The family going to see a rock concert together is a phenomenon that just didn't happen in the 60's. You wouldn't have been caught dead with your parents at a Grateful Dead concert . There were no parents at Woodstock. But these days, the entire family can enjoy the Foo Fighters on the one hand, and Elton John on the other.
At some stations in past years, we've worked with promoters on the “Take Your Kid To A Classic Rock Concert” deals that are essentially just BOGO – but just packaged differently and more creatively.
But now this TickPick research indicates that while Classic Rock is one of the higher ranked genres when it comes to influencing the kiddies, it turns out Mom may be more apt to be the influencer-in-chief. According to this data, she's also more likely to emulate Sharon Osborne, pushing the kids to enjoy Hard Rock. Who knew?
Maybe it's worked. I frequently pore over Nielsen data and perceptual research for Classic Rock stations. And I often marvel at the appeal of the music and these stations among consumers well under the age of 40. They're listening to music originally released years before they were born. And perhaps much of the credit goes to their vigilant parents, many of whom were insistent they became familiar with “Dark Side of the Moon,” “Tommy,” and “Abbey Road.”
And the results continue to show up in the ratings. A story in Inside Radio today reminds us there are more Classic Rock stations in the U.S. than Alternative, Active, and Mainstream rockers – combined. As Nielsen's Jon Miller points out, “We know that Classic Rock has been and continue to be a popular format. It's the biggest rock format if you look at share of audience on a national basis,” continuing “to attract more and more younger audiences.”
The interesting part about those “helicopter parents” hovering around to check out the musical entertainment enjoyed by their kids is that there's a spoken word piece to this, too. In the past few years, we've conducted a great deal of qualitative research on behalf of public radio among Millennials. From focus groups to one-on-ones to ethnographic interviews, we've spent considerable time with young people – a major target among public radio stations and networks.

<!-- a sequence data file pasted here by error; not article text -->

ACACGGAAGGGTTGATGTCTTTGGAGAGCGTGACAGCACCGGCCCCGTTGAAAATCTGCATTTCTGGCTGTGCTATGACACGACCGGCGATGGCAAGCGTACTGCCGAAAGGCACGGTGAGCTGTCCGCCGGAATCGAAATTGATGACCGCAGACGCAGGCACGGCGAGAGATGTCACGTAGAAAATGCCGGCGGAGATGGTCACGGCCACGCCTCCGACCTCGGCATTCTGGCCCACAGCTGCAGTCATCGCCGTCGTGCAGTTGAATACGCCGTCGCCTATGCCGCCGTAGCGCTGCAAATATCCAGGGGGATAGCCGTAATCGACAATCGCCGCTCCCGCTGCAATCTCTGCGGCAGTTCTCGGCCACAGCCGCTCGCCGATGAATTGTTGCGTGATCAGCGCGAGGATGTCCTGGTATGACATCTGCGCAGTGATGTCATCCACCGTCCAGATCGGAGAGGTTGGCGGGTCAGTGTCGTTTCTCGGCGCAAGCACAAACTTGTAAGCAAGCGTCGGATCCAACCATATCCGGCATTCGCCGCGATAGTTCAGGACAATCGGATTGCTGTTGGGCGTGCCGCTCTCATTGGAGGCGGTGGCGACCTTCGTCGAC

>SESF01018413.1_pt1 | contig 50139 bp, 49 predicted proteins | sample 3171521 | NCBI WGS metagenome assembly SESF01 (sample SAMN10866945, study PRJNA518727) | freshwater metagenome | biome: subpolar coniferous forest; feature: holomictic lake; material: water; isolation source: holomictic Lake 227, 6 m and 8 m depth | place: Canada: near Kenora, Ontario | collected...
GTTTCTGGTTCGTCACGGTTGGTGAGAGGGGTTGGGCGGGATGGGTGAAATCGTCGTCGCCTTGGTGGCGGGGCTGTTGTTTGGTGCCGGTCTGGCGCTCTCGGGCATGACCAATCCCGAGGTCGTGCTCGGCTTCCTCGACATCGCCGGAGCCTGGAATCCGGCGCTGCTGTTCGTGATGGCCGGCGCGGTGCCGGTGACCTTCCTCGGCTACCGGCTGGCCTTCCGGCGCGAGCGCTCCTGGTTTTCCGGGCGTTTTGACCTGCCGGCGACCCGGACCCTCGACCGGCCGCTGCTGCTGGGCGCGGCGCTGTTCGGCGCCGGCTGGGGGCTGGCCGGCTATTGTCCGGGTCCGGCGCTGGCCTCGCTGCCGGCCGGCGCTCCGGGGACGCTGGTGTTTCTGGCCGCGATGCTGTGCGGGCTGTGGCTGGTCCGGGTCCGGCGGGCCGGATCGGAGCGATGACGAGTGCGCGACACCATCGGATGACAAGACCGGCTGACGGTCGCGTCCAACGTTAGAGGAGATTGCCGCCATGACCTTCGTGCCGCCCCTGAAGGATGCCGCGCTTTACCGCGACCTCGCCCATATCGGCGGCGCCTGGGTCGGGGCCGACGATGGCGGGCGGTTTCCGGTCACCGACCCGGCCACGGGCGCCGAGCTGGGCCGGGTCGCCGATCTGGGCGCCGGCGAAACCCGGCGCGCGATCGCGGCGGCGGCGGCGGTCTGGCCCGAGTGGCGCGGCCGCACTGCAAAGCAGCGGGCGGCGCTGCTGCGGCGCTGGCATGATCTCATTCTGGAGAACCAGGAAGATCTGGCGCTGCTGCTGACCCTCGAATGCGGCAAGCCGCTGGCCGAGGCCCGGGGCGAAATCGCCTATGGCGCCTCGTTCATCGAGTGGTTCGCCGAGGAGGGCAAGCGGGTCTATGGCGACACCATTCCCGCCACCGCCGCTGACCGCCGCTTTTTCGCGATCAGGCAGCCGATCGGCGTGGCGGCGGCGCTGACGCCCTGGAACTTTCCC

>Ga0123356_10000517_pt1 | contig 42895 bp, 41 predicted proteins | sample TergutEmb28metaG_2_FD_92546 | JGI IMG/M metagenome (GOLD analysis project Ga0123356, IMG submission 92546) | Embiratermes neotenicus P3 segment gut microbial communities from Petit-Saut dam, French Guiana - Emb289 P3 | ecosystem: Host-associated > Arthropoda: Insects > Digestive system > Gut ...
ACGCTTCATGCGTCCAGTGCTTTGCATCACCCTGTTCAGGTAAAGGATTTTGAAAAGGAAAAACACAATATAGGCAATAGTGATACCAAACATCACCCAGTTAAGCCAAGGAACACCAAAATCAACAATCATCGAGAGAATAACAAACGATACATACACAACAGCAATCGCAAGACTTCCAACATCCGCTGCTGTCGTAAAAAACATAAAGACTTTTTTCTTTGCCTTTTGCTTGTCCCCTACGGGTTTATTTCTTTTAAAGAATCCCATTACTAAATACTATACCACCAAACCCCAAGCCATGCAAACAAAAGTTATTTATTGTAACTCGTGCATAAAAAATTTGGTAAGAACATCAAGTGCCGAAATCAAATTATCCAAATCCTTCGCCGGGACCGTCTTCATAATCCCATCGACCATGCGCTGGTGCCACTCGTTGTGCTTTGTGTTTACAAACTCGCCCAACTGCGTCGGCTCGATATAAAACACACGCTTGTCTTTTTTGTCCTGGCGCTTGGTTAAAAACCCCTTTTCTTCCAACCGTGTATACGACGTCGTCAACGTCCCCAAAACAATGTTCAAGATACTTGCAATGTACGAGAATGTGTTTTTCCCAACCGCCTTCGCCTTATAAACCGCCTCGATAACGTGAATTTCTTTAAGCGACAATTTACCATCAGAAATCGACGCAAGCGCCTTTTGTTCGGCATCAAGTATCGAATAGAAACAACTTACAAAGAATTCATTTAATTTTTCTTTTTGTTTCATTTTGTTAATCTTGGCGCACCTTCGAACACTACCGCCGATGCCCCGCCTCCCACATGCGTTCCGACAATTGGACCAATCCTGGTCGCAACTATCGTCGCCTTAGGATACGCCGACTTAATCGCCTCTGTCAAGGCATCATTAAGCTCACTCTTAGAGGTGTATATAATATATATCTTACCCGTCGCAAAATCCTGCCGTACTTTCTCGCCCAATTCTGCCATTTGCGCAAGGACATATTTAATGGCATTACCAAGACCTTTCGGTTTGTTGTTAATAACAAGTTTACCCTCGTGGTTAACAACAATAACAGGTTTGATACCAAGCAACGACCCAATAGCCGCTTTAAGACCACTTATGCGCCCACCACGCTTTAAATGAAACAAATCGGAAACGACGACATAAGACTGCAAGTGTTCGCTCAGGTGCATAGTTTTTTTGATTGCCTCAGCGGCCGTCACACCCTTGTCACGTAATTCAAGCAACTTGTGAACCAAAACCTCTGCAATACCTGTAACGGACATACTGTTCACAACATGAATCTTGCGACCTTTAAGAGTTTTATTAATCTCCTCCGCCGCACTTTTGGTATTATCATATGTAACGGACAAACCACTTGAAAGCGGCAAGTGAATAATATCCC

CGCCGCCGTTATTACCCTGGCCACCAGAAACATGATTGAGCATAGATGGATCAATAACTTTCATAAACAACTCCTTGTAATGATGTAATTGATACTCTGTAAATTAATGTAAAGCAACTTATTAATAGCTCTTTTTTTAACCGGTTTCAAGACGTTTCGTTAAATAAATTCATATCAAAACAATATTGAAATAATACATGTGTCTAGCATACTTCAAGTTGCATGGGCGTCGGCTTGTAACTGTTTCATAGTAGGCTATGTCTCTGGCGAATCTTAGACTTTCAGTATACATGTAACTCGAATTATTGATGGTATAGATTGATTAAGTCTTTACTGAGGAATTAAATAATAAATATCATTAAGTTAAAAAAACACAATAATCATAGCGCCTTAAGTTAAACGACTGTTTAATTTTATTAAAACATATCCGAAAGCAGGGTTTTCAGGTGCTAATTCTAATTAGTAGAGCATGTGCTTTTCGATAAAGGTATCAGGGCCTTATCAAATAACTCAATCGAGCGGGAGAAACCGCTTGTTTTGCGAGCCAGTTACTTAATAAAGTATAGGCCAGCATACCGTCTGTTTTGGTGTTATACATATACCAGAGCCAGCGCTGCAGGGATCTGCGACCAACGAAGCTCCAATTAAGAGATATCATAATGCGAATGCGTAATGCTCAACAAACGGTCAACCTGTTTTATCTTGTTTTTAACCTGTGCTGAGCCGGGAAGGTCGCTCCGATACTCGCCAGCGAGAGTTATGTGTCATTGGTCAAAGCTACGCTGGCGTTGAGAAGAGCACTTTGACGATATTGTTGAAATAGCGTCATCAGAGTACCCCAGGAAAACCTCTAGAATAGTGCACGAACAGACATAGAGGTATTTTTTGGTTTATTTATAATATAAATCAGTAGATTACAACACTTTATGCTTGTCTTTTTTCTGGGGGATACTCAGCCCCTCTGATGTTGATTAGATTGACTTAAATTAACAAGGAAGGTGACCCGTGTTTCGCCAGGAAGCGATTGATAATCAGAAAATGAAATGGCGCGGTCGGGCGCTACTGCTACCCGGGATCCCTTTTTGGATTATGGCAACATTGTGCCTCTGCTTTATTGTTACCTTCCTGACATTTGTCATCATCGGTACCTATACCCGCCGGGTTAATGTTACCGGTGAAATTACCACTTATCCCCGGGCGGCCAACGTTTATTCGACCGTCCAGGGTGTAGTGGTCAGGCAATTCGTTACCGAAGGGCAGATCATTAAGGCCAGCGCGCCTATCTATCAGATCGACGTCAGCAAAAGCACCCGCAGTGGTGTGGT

When we ask young people who listen to “Morning Edition,” “Fresh Air,” “Science Friday,” and “Wait, Wait…Don't Tell Me!” more often than not they told us they were a “backseat NPR kid.” Yup, Mom and Dad often had public radio on in the car during commutes to school, soccer practice, and dance lessons. While many of these young people admit public radio sure sounded boring and slow when they were young, they have formed a deep appreciation of these stations – what they program and what they stand for.
And many credit their parents with exposing them to what is rapidly becoming broadcast radio's most listened to news/talk programming in market after market.
And this was no accident. Back in 2011, NPR sought to capitalize on this phenomenon by creating the “Backseat Book Club,” a suggested reading list of great books for kids. They could read them while “All Things Considered” played on the radio while they were being schlepped home after school.
If one of your roles is being a parent (a job you never retire from, by the way), you've probably come to the realization your influence on your kids was even greater than you may have thought.
Yes, Ozzy and Sharon – even you.
You can see details on TickPick's “Music Tastemakers” study and check out their infographics here.